"Samir is one of the most important players in our team," Slovenia boss Matjaz Kek recently told FIFA.com. This brief but punchy statement underlines the significance of the role played by keeper Samir Handanovic as the Zmajceki gear up for their second appearance at the FIFA World Cup™ finals.
Since his debut in a goalless draw with Slovakia in November 2004, the 1.92m shot-stopper has generally been one of the first names on the Slovenian team-sheet. Handanovic made a total of four appearances in qualifying for the last global showdown in Germany four years ago, but was unable to prevent his team from missing out on the finals.
Handanovic now boasts a total of 38 caps and will shoulder a high level of responsibility when Slovenia take on Group C opponents England, USA and Algeria. "I think there’s a spine running down our team, comprising our keeper Samir Handanovic, captain Robert Koren and me," Slovenia striker Milivoje Novakovic explained to FIFA.com last November.
Handanovic, born in Ljubljana 25 years ago, learned his trade with NK Domzale. He was still with his local club in 2003/04 when he received a first taste of life in the Slovenian top flight.
The then 19-year-old’s potential was clear for all to see, and scouts from around Europe were soon checking on the young keeper’s form. The winners in the race for Handanovic’s signature were Serie A outfit Udinese, although the Italians then opted to loan their new acquisition to Treviso and Lazio, where his opportunities for match practice proved limited.
Handanovic finally made the breakthrough in 2006/07 while out on another loan spell, this time as a first-choice keeper in Serie B with Rimini. The Slovenia international helped the men from the Adriatic coast reach fifth spot in the final standings, and played a key role in Rimini ending the campaign with the fourth-best defence in the league.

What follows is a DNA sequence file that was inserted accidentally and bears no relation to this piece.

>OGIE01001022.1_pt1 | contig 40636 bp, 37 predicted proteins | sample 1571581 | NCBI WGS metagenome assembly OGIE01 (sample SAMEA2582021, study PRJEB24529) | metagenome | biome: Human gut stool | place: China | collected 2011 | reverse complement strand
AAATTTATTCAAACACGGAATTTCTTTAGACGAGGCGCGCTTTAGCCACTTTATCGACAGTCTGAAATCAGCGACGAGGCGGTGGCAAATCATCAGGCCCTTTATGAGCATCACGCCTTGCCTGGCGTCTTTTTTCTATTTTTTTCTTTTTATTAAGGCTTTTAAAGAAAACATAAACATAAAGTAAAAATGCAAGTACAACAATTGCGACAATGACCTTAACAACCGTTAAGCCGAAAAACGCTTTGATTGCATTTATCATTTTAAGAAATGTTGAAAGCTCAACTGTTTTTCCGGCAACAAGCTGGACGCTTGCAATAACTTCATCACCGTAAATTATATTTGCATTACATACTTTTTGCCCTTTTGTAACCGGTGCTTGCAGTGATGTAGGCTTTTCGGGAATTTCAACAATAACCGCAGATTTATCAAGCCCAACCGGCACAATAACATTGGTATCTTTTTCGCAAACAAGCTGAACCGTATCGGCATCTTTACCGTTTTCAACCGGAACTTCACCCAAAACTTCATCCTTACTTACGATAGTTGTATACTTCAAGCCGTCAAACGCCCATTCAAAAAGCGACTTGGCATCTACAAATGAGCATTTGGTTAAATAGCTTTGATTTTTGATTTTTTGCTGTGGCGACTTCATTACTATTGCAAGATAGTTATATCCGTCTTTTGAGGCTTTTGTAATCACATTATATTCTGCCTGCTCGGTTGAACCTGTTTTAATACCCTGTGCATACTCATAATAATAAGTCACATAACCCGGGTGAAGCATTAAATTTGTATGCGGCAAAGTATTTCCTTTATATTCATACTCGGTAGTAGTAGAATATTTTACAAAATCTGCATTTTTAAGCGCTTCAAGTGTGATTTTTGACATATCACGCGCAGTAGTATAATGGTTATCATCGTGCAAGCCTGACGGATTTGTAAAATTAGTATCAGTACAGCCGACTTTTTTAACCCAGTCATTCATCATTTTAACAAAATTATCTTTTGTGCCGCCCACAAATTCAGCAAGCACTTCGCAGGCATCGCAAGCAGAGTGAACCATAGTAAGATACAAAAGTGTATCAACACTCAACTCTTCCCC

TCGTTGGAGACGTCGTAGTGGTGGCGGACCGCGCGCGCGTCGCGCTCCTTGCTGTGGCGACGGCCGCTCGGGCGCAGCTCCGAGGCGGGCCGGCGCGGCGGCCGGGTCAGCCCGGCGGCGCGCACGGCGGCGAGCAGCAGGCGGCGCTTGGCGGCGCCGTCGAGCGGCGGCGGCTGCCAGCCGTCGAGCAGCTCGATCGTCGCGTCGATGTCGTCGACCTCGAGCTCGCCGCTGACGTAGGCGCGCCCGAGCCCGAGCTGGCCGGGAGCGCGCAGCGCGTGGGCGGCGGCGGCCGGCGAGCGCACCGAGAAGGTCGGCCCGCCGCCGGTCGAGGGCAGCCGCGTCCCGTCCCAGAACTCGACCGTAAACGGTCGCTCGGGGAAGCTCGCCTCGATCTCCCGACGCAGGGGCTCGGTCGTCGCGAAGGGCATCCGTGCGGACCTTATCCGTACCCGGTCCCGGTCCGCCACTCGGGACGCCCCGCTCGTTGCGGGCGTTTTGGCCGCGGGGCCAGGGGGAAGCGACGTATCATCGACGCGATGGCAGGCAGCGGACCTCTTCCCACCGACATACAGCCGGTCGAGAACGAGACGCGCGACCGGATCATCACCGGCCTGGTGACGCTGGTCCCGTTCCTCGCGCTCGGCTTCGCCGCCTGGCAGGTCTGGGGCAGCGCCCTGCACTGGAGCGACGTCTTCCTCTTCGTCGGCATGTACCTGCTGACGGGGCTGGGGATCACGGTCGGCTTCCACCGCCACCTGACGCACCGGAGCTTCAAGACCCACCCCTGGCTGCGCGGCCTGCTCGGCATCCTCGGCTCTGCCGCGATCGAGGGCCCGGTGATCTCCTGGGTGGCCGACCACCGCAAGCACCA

Udinese were impressed enough with their young goalkeeper’s progress to offer him a new contract in summer 2007 and install him as successor to former first-choice keeper Morgan De Sanctis. Handanovic duly inked the new and improved deal, binding him to the Italian club until 2012, and has been undisputed number one for I Bianconeri ever since.
Handanovic and company finished a creditable seventh in the Italian top flight twice in a row, but last season proved problematic and the club was involved in a relegation dogfight for most of the campaign, before finally finishing a disappointing 15th. The Slovenia star has made a total of 109 appearances for his club so far and looks set to add many more outings for the team coached by Pasquale Marino.
The same situation now applies to the 25-year-old and his national team. In qualifying for South Africa 2010, Handanovic conceded just six goals in 12 games and was the shining star of the play-off against Russia, where Slovenia sealed a return to the global showdown after a maiden appearance in 2002.
Keep it in the family
And there must be something about the Handanovic family when it comes to keeping goal. His older cousin Jasmin, 32, is also a member of Slovenia’s squad for South Africa and, having made two qualifying appearances, is rated as Samir's closest challenger for the No1 shirt.
However, as Kek explained to FIFA.com, there is no doubt over the pecking order. "Aleksander Seliga (Slovenia's third-choice keeper) and Jasmin are both really good goalkeepers, but the No1 gloves already have their owner. I am happy that we have three goalkeepers of such quality, but I am of opinion that we have one currently of the best goalkeepers in Europe in Samir Handanovic."
Handanovic Jnr will doubtless do his utmost to prove his coach right when he and his team-mates step up to the plate in South Africa. Slovenia start as underdogs, but it is a position they appear to relish, after outstripping the Czech Republic and Poland in qualifying and then overcoming the odds to edge out the Russians in the play-offs.